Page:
I think, until less than a year back, I wasn’t sure (because of many reasons) whether I would ever get married.
Karan’s autism is such that it is unlikely he will ever lead what is considered a full, normal life and will need to be cared for, for the rest of his life. My mother and I are not interested or will even consider sending him to a residential care centre; it’s completely out of the question. Karan stays with family. So when it becomes impossible for my mother to take care of him, it is up to me – as his one and only sibling – to be his parent. I admit, even though right now I’m not his regular caregiver, I feel like I have my first child already.
It’s not a responsibility I grudge. I’d considered a long time ago whether I would marry because that would mean finding a man who was comfortable and accepting of Karan. I had heard enough horror stories about this: a woman my family knew had a tough time finding suitors because every time the nugget of information came up that her sibling had special needs, the parents of the man swooshed in and shook their heads. No doubt the prospective suitors were conspirators in their refusal too, but I think some men can be amenable to the situation while older generations who are comfortably ensconced in their disgusting belief that “special needs” is a dirty phrase step in.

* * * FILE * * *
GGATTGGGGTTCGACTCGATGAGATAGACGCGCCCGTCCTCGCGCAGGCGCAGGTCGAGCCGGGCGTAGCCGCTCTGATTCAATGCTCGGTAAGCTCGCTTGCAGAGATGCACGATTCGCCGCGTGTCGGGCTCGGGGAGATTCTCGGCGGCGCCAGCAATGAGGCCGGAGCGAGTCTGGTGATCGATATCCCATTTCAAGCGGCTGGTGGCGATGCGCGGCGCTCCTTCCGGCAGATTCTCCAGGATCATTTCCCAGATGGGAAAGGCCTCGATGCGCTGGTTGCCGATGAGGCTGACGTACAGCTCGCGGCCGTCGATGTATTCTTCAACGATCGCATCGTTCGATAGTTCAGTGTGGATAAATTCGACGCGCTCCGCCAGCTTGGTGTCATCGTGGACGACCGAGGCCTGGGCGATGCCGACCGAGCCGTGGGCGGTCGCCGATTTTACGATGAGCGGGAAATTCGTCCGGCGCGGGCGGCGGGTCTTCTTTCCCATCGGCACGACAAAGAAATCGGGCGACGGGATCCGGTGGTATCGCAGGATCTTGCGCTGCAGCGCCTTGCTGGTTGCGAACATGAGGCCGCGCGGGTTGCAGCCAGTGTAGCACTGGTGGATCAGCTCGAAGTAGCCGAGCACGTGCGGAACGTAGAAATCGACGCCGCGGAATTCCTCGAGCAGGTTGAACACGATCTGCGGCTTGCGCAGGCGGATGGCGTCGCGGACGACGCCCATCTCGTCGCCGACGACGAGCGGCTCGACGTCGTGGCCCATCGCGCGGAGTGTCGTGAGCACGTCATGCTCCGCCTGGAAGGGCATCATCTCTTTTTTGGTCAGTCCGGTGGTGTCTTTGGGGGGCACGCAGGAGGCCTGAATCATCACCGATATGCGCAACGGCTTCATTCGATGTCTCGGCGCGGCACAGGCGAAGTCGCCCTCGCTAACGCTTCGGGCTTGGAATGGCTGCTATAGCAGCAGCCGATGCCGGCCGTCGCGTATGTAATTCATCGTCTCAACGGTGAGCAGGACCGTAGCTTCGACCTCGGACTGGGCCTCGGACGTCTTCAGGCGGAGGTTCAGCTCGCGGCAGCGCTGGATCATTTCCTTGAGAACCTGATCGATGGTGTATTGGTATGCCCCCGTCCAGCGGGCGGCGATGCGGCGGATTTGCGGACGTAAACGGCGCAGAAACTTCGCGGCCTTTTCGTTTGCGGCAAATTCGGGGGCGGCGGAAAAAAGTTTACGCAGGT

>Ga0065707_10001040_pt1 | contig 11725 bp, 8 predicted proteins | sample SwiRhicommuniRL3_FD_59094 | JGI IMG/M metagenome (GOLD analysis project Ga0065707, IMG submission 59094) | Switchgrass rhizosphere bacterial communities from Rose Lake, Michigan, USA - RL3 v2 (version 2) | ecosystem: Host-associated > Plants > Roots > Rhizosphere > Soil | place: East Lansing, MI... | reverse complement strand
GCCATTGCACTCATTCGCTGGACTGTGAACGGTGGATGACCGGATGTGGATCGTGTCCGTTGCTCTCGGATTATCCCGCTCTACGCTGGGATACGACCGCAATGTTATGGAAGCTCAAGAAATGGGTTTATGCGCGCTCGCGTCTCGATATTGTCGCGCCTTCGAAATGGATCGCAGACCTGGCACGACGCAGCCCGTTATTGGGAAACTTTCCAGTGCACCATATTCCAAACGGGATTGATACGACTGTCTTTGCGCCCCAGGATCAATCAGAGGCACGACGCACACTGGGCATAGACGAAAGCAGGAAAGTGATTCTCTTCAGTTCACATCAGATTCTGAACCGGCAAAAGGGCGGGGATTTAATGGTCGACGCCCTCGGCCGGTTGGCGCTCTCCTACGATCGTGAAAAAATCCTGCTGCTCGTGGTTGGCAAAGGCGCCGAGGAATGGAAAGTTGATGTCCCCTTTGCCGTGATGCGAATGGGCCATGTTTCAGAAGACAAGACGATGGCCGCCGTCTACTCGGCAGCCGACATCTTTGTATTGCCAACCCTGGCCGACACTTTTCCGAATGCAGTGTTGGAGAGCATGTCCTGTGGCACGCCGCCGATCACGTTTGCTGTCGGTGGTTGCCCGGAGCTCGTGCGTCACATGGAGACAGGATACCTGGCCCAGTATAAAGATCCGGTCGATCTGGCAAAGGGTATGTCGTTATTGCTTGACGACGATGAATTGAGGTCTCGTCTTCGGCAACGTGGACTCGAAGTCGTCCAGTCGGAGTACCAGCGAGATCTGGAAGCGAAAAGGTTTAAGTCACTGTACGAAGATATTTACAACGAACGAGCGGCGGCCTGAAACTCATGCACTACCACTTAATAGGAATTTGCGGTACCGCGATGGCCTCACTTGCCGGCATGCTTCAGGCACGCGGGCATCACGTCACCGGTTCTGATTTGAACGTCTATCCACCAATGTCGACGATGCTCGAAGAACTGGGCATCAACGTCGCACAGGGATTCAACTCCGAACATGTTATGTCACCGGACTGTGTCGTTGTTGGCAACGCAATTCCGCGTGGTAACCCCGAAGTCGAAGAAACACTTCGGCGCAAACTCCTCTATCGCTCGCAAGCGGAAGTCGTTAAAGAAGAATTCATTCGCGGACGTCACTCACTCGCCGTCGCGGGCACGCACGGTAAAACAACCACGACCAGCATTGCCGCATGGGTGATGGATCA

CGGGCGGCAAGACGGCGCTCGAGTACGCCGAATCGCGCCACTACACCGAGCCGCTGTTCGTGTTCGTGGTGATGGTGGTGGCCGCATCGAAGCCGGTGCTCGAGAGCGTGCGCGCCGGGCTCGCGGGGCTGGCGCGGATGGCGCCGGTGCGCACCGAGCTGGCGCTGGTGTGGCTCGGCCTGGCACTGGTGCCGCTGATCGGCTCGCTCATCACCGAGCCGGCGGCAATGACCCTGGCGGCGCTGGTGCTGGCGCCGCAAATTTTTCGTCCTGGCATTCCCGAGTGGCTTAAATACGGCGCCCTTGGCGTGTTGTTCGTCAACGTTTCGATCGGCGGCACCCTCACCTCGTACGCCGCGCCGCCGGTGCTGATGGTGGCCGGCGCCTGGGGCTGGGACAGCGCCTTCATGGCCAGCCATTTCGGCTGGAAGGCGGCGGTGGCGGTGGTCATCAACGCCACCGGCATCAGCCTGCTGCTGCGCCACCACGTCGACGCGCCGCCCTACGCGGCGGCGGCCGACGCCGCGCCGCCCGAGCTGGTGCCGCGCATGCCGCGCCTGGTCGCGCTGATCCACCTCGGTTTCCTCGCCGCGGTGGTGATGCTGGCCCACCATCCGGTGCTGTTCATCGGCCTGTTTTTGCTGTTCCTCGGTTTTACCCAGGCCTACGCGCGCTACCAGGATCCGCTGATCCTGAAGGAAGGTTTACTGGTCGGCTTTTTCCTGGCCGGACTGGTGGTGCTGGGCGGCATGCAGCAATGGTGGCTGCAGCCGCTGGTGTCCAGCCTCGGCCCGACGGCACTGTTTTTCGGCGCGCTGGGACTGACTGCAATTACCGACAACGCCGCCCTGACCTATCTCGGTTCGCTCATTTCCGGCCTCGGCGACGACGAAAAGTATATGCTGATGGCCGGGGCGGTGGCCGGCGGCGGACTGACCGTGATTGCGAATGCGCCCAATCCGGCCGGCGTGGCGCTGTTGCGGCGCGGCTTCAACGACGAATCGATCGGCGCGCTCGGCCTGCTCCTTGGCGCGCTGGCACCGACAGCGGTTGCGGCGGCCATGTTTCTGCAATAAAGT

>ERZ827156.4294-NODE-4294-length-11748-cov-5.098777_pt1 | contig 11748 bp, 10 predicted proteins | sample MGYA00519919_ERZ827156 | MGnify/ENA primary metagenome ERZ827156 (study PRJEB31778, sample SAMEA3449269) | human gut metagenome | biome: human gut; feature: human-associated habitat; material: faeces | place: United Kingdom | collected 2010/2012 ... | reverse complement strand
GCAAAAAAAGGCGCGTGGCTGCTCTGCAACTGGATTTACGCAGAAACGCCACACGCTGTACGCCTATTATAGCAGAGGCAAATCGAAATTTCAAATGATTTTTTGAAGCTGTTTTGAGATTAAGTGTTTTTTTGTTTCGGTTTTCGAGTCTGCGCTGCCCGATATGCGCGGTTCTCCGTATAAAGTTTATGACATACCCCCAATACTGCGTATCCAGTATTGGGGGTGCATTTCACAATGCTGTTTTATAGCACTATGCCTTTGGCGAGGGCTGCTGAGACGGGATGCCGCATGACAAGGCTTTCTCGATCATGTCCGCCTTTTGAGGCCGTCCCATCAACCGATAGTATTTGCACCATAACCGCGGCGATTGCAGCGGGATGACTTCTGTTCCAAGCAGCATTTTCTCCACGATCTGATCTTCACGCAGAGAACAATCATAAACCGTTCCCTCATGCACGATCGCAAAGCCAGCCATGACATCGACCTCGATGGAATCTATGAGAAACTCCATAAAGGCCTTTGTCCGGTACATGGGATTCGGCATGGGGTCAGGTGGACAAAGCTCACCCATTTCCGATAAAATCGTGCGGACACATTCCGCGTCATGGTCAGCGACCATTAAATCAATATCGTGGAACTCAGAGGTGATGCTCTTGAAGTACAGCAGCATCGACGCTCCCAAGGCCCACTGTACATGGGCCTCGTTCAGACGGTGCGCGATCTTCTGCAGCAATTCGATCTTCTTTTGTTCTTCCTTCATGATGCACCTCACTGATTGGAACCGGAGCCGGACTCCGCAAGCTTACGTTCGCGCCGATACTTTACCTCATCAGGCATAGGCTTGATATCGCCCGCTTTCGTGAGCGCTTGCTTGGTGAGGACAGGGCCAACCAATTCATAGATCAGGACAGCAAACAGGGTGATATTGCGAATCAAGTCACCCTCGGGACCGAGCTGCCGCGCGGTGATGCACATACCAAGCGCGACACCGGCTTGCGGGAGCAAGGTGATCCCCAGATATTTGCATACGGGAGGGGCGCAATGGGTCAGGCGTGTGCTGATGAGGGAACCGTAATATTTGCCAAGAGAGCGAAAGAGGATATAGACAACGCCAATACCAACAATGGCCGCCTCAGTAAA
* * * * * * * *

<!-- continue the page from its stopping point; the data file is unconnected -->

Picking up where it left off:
Here’s the thing: I understand fully well the implications of marrying into a family that has special needs. But then again, I could reject you for having cancer in your family, you for having heart problems floating in the fringes, you for arthritis and you because of diabetes. When it comes to rejecting a proposal, there are a million reasons to say no.
And yes, if a man cannot accept my brother, it’s a deal-breaker. I’d rather live alone caring for Karan than live with someone who spurns him, thank you very much.